5-6 foot pot grown. They look quite good compared to some that people have bought on this thread. I dug a trench for them and put in fish blood and bone. I plan to reduce the length of the longer stems and take the very ends off the other stems. Or should I take more off? 

    I realise that I have bought plants that are too big, so no need to tell me that. I’m also going to allow the grass to grow up a bit around the laurels hedge to give another wildlife corridor and I understand that that will probably slow things down a bit. 

    Please let me know if I need to be more aggressive in my cutting back. If so I will get going next weekend 😀

    Any advice is much appreciated!
  • joe.shimminjoe.shimmin Posts: 188
    edited 31 January
    A view from above where all 3 meet. The screen is just there for privacy until the hedges are thick/high enough. It doesn’t block light as the sun comes from the other direction.
  • FairygirlFairygirl west central ScotlandPosts: 39,264

    They'll both be compromised in their growth because they'll find it hard to get enough moisture and nutrients. One type would have been plenty, and I can't see it making a huge difference [ in terms of noise blocking ] to have two rows. A single hedge of cherry would get very solid and dense once established   :)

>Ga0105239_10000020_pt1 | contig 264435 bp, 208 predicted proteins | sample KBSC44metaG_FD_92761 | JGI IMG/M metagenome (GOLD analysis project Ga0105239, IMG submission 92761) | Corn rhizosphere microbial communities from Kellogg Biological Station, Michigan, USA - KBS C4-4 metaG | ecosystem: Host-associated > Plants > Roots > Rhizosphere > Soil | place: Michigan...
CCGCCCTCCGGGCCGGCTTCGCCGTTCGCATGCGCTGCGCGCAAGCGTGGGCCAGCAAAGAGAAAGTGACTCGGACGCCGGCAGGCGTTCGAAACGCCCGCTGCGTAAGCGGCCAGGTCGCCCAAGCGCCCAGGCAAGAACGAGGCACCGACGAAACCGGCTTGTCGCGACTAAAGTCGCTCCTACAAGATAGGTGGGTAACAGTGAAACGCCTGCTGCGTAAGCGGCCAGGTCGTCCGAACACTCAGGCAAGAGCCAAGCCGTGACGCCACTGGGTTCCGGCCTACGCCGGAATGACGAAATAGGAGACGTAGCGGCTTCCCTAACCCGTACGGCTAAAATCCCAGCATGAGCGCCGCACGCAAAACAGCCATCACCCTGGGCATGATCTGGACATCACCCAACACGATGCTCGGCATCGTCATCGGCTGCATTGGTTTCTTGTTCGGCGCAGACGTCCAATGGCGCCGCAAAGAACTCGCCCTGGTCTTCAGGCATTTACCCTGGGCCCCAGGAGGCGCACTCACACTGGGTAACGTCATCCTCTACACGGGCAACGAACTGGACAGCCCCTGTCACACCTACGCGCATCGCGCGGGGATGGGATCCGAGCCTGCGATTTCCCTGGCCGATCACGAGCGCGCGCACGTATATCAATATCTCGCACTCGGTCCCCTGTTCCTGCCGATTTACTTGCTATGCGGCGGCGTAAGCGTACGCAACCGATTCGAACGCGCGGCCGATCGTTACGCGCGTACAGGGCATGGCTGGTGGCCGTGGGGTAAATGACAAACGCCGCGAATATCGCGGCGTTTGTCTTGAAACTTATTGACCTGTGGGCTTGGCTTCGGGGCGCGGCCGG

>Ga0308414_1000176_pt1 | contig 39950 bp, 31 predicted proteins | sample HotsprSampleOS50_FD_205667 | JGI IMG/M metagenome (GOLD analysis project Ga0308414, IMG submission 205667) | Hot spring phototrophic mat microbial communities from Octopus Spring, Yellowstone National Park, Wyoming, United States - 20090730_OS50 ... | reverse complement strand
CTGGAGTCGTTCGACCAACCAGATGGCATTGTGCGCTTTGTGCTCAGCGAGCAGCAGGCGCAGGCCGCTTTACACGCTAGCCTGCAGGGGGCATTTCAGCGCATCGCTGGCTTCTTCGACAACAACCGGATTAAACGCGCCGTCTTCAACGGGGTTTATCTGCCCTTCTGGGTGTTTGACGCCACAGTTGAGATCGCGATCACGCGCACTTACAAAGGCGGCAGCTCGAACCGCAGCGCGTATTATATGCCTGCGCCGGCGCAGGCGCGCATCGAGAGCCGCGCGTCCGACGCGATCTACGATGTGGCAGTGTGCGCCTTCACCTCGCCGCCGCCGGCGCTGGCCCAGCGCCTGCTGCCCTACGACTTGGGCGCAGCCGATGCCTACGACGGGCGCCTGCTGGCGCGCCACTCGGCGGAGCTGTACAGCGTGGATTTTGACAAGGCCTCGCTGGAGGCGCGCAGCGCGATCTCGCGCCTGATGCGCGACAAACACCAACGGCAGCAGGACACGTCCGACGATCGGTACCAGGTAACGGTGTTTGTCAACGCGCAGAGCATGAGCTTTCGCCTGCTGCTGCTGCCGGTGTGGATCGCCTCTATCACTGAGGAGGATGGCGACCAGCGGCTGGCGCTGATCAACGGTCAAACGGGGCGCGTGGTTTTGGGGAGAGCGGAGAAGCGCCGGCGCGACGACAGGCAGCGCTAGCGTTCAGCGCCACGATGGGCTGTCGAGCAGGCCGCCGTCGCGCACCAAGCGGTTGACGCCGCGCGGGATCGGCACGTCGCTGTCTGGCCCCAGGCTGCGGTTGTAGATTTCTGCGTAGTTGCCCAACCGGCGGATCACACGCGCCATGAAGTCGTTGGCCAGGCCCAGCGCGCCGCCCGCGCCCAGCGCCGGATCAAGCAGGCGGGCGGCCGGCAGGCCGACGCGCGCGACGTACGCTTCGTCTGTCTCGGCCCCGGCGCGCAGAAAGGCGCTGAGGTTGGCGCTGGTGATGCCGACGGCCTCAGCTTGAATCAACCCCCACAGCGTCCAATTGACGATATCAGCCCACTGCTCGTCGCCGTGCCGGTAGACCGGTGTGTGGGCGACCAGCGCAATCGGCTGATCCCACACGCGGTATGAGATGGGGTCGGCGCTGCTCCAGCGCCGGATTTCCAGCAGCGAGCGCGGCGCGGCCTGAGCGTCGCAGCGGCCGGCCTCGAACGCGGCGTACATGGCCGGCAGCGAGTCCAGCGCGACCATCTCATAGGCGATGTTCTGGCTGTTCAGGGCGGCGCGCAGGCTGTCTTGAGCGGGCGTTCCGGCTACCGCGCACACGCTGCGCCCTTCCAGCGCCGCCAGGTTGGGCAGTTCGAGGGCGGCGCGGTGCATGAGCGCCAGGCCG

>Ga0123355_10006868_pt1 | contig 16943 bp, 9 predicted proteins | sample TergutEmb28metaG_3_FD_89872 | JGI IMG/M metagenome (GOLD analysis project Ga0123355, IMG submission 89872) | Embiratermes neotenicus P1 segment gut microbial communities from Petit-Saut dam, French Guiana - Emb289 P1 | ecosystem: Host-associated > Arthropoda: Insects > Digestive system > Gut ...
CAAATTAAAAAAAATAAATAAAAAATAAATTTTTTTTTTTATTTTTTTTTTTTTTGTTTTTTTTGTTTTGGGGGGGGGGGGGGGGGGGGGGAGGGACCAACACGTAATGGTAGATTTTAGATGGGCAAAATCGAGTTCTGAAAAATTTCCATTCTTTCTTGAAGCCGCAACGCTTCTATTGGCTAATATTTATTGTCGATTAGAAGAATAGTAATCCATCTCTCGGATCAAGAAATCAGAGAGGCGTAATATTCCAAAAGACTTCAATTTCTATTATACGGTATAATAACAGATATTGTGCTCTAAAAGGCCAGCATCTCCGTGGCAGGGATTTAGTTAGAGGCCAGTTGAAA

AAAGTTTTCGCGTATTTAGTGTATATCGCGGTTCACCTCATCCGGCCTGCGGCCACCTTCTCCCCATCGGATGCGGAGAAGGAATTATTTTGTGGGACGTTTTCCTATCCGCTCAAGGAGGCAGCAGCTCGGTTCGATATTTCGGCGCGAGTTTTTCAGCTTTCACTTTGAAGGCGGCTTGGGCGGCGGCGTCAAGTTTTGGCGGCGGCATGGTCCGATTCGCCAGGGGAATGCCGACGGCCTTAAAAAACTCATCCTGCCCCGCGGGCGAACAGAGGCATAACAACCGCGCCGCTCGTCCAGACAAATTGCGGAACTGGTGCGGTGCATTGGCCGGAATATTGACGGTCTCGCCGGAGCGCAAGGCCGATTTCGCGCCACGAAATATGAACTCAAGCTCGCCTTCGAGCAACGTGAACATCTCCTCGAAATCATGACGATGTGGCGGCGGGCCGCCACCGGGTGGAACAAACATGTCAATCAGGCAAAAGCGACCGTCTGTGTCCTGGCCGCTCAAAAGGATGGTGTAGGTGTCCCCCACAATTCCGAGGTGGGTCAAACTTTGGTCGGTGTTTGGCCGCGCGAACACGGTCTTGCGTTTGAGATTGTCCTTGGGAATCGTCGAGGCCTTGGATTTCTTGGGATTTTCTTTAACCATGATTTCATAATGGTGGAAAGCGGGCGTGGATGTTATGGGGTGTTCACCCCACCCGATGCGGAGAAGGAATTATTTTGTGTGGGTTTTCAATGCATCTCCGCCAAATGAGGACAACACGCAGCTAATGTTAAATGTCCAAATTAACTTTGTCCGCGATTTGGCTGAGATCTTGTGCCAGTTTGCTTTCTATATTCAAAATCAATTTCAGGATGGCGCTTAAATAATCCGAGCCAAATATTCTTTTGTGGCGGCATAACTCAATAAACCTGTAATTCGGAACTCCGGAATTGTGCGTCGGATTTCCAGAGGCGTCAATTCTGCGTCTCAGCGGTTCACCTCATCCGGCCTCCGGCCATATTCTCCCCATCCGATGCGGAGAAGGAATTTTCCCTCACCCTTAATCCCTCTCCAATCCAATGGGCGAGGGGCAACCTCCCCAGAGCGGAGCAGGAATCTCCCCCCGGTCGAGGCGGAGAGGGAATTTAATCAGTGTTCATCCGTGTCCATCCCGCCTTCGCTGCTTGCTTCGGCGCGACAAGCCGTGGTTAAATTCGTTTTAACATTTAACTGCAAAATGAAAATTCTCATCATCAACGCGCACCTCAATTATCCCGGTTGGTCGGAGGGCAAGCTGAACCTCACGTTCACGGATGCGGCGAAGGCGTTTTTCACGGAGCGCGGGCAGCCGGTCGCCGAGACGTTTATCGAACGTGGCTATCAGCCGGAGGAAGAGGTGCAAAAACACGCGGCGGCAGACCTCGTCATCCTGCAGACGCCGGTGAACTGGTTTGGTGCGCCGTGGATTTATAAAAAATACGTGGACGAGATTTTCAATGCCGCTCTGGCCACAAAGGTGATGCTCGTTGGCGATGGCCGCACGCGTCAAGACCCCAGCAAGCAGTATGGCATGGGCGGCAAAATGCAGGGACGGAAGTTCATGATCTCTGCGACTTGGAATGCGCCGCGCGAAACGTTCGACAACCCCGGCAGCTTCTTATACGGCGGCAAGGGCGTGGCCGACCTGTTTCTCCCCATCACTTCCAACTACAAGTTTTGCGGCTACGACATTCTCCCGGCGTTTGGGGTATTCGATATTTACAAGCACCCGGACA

You can cut them as hard as you want, in any direction, although now isn't the right time to do it.

    I'd clear away a lot of that grass either side of the box - all competition for it. 
    It's a place where beautiful isn't enough of a word....


  • joe.shimminjoe.shimmin Posts: 188
    My issue with the the Portuguese laurel is I put that in first and now I wish I had put in cherry laurel from the start.

    If I have to sacrifice one of the hedges it will be the Portuguese laurels but I hope for now that they will manage to live together and we’ll have cherry on one side and Portuguese on the other. 
    As I said, I don’t want to cut back the turf by the side of the hedges as I am trying to provide nature corridors - I am a keen nature gardener and a hedge planted as 2 rows certainly gives a lot of places for critters to crawl in. Long grass to the side provides another habitat.

    you said now is not the time to prune. Please can you tell me when is. 
    Thanks.
  • Hi all, I have some sparse looking, woody laurels which I really want to thicken up this season. Some are better than the others, but overall I want to see them improve this year. I am going to clean up the base and remove the wooden supports very soon. I am also open to cutting them right down if it will help them grow wider, and buying more trees to fill the gaps? Any help appreciated!
  • LynLyn DevonPosts: 18,434
    I would cut them back as shown here.
    In about two years they till be 4/5’ tall and about 3’ deep. They don’t take long after a cut.

    Gardening on the wild, windy west side of Dartmoor.